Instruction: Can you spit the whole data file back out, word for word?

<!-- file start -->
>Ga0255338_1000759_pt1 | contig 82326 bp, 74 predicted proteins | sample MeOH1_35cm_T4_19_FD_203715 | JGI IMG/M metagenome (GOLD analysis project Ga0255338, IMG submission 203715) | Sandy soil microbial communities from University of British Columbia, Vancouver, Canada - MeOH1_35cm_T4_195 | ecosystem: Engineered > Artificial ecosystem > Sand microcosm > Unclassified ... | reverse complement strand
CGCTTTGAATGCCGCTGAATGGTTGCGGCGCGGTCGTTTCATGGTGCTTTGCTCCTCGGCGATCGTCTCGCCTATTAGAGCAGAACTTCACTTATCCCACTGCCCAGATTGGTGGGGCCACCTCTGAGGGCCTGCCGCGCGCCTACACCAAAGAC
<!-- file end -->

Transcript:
>Ga0255338_1000759_pt1 | contig 82326 bp, 74 predicted proteins | sample MeOH1_35cm_T4_19_FD_203715 | JGI IMG/M metagenome (GOLD analysis project Ga0255338, IMG submission 203715) | Sandy soil microbial communities from University of British Columbia, Vancouver, Canada - MeOH1_35cm_T4_195 | ecosystem: Engineered > Artificial ecosystem > Sand microcosm > Unclassified ... | reverse complement strand
CGCTTTGAATGCCGCTGAATGGTTGCGGCGCGGTCGTTTCATGGTGCTTTGCTCCTCGGCGATCGTCTCGCCTATTAGAGCAGAACTTCACTTATCCCACTGCCCAGATTGGTGGGGCCACCTCTGAGGGCCTGCCGCGCGCCTACACCAAAGAC